The aim of the proposed research is to elucidate the reason(s) for reduced CD8 T cell responses in the nasal- associated lymphoid tissue (NALT) of the aged following influenza virus infection. Influenza viruses are very contagious and cause an average of 36,000 deaths and 226,000 hospitalizations in yearly epidemics. The elderly particularly are at risk with influenza ranking as the fifth leading cause of death. A progressive decline in the immune response with aging is associated with reduced efficacy of vaccination in the elderly. In addition, the continuous emergence of new influenza virus strains reduces the effective period of the protection provided by immunization. T cells generated to conserved viral components are crucial in resolving influenza virus infection, can protect from antigenically disparate challenges, and their presence in the elderly is highly correlated with vaccine efficacy. Thus, vaccine strategies that mimic natural infection and induce T cell responses to conserved epitopes, such as cold-adapted live attenuated influenza virus (LAIV), would be advantageous. However, the commercially available LAIV 'Flumist'is not licensed in the elderly, due to a lack of studies. LAIV is administered via the nasal mucosa and replicates only in the upper respiratory tract, and the NALT could play a crucial role in the induction of immune response. Little is known about the immunological events following either nasal vaccination or infection. We show in preliminary studies that experimental LAIV immunization of the aged results in impaired T cell responses in the NALT. We hypothesize that the mucosal environment of the NALT is crucial for influenza virus immunity, but that changes with age affect the ability to mount an appropriate CD8 T cell immune response. The decrease in T cell number in aged NALT could have several reasons: reduced capability of nasal DCs to induce CD8 T cells, changes in the NALT environment, deficiencies in aged CD4 T cell help to CD8 T cells, or changes in the aged CD8 T cells'capability to migrate into the nasal mucosa. Our goals are to elucidate the induction of the T cell effector response in the NALT in response to LAIV. We will determine how and what dendritic cells induce CD8 T cells and how the NALT environment affects CD8 T cell immunity. Furthermore, we will identify the chemokine and adhesion receptor expression profile required for CD8 T cell entry into the NALT, the level of CD4 T cell help needed, and how both are affected with age. The proposed studies are crucial towards understanding the mechanism(s) of how CD8 T cell immunity is generated in the NALT following intranasal vaccination or natural infection in the aged. In addition, they will provide important insights into the 'normal'immune response in the NALT, i.e. how do (memory) T cells circulate through the body as part of their surveillance function. Novel findings into the immunological events in the aged NALT after infection could lead to the identification of strategies for improvement of vaccines to respiratory viruses for the elderly, which are the fastest growing segment of the population in developed countries.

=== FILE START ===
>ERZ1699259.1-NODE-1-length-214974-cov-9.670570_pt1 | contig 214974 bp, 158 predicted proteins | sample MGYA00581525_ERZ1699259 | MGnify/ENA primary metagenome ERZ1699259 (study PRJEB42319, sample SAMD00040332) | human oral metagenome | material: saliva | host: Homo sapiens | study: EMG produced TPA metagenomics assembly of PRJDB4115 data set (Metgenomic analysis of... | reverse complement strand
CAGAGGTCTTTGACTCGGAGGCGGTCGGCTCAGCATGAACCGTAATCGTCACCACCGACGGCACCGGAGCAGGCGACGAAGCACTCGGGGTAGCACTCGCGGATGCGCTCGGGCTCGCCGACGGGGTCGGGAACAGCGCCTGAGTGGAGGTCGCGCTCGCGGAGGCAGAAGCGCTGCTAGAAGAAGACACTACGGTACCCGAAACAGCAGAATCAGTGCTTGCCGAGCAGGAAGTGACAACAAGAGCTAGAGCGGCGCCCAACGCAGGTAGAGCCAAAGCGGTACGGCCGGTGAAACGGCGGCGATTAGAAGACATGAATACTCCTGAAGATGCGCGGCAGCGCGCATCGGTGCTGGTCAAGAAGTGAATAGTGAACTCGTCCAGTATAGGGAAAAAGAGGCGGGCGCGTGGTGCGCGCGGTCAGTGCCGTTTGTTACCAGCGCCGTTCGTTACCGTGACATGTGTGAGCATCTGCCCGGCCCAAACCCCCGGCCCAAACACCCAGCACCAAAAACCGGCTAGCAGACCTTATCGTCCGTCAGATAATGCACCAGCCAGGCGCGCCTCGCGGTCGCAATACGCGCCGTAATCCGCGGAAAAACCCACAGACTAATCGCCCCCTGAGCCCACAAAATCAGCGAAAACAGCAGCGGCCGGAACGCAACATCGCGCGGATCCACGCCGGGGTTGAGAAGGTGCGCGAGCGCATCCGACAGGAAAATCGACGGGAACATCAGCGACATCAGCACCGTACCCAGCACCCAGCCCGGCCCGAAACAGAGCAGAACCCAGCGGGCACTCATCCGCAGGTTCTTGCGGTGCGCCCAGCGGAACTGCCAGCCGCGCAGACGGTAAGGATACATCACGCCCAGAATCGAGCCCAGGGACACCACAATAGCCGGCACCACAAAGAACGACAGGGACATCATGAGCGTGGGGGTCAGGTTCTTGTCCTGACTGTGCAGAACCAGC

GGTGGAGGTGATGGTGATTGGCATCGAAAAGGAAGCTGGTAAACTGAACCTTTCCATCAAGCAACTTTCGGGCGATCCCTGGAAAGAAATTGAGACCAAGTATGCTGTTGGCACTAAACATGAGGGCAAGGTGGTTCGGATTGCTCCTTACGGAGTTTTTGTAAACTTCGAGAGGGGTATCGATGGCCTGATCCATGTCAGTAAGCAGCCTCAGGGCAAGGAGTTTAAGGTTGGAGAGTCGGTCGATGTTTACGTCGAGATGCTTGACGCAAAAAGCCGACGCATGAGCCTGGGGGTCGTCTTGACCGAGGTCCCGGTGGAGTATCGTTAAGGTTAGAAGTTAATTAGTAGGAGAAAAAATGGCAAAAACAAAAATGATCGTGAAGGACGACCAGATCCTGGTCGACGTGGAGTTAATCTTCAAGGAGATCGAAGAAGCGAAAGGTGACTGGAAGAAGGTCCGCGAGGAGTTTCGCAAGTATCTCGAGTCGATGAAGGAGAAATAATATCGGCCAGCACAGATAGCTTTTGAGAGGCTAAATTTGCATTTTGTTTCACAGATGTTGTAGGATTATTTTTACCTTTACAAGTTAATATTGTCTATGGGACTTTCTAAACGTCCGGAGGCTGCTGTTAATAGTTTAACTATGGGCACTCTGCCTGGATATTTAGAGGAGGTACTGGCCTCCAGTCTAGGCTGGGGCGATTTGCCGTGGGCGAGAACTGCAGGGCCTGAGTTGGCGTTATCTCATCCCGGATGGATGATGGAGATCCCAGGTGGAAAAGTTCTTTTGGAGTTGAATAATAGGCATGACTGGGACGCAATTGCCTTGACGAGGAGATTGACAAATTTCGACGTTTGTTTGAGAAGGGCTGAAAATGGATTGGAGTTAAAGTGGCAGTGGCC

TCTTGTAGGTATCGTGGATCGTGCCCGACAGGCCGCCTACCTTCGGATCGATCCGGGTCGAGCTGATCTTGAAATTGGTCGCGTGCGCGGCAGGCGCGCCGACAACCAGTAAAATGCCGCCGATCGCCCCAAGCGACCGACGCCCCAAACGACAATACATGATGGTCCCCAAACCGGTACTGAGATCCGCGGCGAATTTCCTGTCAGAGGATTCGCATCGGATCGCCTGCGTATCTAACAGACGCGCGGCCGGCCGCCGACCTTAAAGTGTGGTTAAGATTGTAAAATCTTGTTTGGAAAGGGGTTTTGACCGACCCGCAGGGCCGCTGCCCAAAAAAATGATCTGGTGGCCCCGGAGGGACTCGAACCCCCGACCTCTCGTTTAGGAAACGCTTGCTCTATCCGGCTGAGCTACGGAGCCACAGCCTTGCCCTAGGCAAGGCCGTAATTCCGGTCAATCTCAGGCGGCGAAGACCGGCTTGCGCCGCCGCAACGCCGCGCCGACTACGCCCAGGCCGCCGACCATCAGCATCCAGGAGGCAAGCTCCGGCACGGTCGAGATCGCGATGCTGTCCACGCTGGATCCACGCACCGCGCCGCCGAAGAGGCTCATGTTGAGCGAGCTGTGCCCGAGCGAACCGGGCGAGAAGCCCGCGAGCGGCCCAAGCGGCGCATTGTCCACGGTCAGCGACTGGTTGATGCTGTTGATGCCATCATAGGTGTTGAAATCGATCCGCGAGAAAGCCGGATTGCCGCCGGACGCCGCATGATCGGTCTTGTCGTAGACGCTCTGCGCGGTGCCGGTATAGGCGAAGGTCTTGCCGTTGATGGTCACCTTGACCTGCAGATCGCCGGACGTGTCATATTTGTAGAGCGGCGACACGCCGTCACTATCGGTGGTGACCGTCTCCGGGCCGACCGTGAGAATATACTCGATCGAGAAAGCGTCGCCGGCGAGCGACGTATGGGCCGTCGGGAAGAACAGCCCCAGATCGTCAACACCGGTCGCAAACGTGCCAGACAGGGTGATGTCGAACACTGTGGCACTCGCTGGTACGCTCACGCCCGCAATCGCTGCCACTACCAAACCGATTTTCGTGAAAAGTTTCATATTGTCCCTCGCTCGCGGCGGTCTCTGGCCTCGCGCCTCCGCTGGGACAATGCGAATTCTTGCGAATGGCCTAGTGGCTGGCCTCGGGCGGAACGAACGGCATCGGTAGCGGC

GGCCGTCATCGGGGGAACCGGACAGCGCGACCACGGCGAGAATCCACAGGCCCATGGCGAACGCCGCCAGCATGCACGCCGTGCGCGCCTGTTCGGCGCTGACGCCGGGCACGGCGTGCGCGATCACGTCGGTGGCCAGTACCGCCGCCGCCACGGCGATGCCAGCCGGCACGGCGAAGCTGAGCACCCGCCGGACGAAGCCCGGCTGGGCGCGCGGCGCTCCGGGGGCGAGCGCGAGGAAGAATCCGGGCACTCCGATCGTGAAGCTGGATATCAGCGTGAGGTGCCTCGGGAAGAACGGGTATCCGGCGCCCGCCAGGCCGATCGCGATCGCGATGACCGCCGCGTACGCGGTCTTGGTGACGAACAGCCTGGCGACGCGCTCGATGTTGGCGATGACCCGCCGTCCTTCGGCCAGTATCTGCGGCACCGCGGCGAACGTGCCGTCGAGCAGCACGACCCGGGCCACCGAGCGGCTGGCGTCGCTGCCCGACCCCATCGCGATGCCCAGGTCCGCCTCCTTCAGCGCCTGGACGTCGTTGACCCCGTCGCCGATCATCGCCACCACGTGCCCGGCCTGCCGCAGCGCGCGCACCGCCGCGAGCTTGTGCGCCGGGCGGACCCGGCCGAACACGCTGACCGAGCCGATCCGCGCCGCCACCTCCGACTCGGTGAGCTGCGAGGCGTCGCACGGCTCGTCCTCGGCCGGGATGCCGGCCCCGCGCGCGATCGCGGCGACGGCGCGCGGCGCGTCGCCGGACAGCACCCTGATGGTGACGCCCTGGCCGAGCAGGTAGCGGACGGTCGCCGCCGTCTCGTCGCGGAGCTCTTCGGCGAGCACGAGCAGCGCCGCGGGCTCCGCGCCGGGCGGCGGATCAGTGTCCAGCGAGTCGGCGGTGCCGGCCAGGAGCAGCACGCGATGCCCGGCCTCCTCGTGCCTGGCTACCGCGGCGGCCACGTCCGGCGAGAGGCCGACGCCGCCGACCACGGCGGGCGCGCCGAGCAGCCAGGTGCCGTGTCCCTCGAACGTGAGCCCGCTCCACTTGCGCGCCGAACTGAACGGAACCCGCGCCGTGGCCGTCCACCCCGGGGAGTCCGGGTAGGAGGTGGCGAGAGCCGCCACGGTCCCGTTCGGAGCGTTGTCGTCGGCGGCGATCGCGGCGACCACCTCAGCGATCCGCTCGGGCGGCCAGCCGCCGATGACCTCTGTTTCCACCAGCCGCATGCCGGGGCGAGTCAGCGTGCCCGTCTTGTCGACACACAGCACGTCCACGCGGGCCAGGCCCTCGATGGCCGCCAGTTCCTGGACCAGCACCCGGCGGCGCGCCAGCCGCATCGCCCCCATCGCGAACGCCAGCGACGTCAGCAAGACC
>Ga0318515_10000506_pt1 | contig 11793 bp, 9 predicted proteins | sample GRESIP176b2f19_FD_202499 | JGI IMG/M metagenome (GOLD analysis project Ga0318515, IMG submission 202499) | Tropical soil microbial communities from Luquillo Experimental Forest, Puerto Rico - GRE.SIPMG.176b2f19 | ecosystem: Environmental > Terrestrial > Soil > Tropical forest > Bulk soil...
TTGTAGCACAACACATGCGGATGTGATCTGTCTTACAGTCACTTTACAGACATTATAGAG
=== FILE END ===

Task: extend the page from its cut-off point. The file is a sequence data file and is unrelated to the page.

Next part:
Influenza viruses cause significant annual illness and death in the elderly with recurrent seasonal epidemics and sporadic devastating pandemics. The goal of the proposed research is to investigate the responses that underlie the development of immunity in the nasal mucosa after influenza virus immunization. Findings from the proposed studies will provide crucial information that could lead to the identification of strategies for improvement of nasal vaccines.
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